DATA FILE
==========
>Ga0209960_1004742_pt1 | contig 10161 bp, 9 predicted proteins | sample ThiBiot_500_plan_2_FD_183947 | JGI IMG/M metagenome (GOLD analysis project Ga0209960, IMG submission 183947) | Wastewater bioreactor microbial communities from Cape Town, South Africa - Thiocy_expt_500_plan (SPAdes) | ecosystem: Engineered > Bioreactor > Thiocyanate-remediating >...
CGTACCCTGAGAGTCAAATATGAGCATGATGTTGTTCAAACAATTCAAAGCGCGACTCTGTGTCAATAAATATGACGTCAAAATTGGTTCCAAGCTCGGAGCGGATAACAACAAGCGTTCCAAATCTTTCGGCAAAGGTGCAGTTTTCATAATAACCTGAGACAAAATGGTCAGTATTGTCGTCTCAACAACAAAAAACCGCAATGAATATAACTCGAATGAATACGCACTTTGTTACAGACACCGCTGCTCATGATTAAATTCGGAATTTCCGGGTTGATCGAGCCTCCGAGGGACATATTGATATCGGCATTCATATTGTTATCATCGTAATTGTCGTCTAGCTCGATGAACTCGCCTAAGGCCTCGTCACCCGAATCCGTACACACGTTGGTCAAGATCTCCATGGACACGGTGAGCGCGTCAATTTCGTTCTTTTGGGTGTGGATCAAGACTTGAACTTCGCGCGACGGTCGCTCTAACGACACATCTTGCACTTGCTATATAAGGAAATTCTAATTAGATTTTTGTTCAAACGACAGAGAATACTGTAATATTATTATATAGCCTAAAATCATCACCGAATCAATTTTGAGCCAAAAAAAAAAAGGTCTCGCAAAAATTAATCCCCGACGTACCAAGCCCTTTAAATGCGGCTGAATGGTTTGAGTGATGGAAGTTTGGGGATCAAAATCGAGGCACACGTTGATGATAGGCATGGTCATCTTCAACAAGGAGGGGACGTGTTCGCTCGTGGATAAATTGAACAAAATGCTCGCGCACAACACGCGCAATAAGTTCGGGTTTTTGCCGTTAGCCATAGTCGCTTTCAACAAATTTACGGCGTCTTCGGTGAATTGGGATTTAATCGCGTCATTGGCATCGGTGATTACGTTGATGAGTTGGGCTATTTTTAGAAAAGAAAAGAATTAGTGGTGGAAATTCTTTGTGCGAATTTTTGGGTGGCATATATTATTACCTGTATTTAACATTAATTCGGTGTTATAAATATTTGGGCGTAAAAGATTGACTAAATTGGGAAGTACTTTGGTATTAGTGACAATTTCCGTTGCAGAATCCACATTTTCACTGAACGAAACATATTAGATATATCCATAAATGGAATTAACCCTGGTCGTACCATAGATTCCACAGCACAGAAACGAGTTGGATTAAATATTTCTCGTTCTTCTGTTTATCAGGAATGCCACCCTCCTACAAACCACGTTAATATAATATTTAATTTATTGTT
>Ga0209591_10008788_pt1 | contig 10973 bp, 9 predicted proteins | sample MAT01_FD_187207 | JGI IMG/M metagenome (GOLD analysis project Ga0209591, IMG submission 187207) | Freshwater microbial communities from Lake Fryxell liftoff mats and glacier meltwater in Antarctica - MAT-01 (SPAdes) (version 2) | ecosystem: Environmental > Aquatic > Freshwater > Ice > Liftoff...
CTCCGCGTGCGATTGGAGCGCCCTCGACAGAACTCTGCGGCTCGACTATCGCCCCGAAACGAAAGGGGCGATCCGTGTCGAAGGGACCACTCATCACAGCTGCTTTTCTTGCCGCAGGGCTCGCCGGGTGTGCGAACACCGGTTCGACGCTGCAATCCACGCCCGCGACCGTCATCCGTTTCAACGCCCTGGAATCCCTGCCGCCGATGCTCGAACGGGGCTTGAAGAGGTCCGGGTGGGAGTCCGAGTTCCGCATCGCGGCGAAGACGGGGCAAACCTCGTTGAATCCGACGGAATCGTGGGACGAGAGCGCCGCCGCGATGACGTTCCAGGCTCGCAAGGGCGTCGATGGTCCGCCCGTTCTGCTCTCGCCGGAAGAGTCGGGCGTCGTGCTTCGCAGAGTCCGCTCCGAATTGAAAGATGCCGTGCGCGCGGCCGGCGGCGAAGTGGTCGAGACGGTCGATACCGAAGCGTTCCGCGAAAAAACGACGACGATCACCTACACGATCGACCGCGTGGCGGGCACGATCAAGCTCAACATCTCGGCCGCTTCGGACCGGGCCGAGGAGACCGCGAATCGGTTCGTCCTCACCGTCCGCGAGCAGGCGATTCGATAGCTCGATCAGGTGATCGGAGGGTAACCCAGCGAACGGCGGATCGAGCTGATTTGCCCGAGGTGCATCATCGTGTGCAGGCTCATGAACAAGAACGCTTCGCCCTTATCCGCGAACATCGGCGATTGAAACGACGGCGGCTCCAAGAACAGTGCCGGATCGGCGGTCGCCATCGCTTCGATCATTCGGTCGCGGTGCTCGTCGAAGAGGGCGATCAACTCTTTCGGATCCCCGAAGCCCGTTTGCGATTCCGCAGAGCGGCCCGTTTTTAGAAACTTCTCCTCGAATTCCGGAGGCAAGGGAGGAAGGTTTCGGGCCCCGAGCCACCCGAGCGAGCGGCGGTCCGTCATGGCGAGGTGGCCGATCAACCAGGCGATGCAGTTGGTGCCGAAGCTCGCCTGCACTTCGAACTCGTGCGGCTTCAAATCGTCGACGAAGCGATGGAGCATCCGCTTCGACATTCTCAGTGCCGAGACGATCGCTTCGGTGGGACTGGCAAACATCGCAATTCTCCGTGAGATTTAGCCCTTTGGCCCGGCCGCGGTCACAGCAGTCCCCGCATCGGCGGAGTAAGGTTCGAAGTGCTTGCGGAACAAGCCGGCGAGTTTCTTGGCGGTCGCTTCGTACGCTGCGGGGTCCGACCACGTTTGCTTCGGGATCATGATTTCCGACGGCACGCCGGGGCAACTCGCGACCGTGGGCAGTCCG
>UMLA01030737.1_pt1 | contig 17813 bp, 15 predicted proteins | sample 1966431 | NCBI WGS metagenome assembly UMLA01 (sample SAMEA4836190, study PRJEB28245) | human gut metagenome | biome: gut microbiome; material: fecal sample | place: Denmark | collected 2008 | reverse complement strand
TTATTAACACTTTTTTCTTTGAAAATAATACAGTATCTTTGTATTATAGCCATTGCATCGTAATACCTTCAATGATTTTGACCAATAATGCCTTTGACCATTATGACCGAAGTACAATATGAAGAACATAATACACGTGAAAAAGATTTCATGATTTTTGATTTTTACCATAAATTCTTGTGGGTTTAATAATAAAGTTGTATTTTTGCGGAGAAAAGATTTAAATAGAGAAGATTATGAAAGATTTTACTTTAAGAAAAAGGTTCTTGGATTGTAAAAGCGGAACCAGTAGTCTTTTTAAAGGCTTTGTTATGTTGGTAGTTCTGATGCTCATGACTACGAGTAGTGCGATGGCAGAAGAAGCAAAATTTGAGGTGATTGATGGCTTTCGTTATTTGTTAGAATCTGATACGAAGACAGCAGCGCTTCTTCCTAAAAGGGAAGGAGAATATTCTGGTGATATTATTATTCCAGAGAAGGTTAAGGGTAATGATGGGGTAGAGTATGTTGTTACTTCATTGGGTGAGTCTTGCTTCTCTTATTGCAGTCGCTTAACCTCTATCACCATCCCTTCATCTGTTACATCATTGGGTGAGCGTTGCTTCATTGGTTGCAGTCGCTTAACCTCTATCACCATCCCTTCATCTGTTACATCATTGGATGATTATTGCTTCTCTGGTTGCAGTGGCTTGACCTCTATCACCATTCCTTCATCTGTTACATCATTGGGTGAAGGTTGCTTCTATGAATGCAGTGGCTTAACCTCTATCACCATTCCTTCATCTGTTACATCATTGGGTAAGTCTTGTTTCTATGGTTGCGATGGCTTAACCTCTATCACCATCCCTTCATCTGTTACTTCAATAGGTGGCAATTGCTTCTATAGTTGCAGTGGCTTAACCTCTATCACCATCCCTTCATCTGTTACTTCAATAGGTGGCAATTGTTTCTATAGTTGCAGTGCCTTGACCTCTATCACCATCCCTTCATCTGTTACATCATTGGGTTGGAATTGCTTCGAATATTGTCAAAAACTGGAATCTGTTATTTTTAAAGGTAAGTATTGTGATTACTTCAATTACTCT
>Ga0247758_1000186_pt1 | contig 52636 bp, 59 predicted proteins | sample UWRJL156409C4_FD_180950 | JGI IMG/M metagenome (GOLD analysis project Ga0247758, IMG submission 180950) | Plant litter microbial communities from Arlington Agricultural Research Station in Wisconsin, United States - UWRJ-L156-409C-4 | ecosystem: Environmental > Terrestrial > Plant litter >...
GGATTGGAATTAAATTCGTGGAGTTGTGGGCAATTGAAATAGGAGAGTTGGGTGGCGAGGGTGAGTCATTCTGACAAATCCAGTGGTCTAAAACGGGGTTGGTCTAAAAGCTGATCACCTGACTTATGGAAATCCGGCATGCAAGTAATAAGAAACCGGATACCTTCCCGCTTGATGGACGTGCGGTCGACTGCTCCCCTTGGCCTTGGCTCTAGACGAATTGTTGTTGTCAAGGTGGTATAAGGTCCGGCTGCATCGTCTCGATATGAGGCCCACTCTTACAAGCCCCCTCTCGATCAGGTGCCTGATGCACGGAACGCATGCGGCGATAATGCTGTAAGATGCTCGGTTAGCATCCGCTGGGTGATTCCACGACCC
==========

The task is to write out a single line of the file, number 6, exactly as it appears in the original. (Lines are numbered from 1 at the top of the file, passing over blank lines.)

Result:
TTATTAACACTTTTTTCTTTGAAAATAATACAGTATCTTTGTATTATAGCCATTGCATCGTAATACCTTCAATGATTTTGACCAATAATGCCTTTGACCATTATGACCGAAGTACAATATGAAGAACATAATACACGTGAAAAAGATTTCATGATTTTTGATTTTTACCATAAATTCTTGTGGGTTTAATAATAAAGTTGTATTTTTGCGGAGAAAAGATTTAAATAGAGAAGATTATGAAAGATTTTACTTTAAGAAAAAGGTTCTTGGATTGTAAAAGCGGAACCAGTAGTCTTTTTAAAGGCTTTGTTATGTTGGTAGTTCTGATGCTCATGACTACGAGTAGTGCGATGGCAGAAGAAGCAAAATTTGAGGTGATTGATGGCTTTCGTTATTTGTTAGAATCTGATACGAAGACAGCAGCGCTTCTTCCTAAAAGGGAAGGAGAATATTCTGGTGATATTATTATTCCAGAGAAGGTTAAGGGTAATGATGGGGTAGAGTATGTTGTTACTTCATTGGGTGAGTCTTGCTTCTCTTATTGCAGTCGCTTAACCTCTATCACCATCCCTTCATCTGTTACATCATTGGGTGAGCGTTGCTTCATTGGTTGCAGTCGCTTAACCTCTATCACCATCCCTTCATCTGTTACATCATTGGATGATTATTGCTTCTCTGGTTGCAGTGGCTTGACCTCTATCACCATTCCTTCATCTGTTACATCATTGGGTGAAGGTTGCTTCTATGAATGCAGTGGCTTAACCTCTATCACCATTCCTTCATCTGTTACATCATTGGGTAAGTCTTGTTTCTATGGTTGCGATGGCTTAACCTCTATCACCATCCCTTCATCTGTTACTTCAATAGGTGGCAATTGCTTCTATAGTTGCAGTGGCTTAACCTCTATCACCATCCCTTCATCTGTTACTTCAATAGGTGGCAATTGTTTCTATAGTTGCAGTGCCTTGACCTCTATCACCATCCCTTCATCTGTTACATCATTGGGTTGGAATTGCTTCGAATATTGTCAAAAACTGGAATCTGTTATTTTTAAAGGTAAGTATTGTGATTACTTCAATTACTCT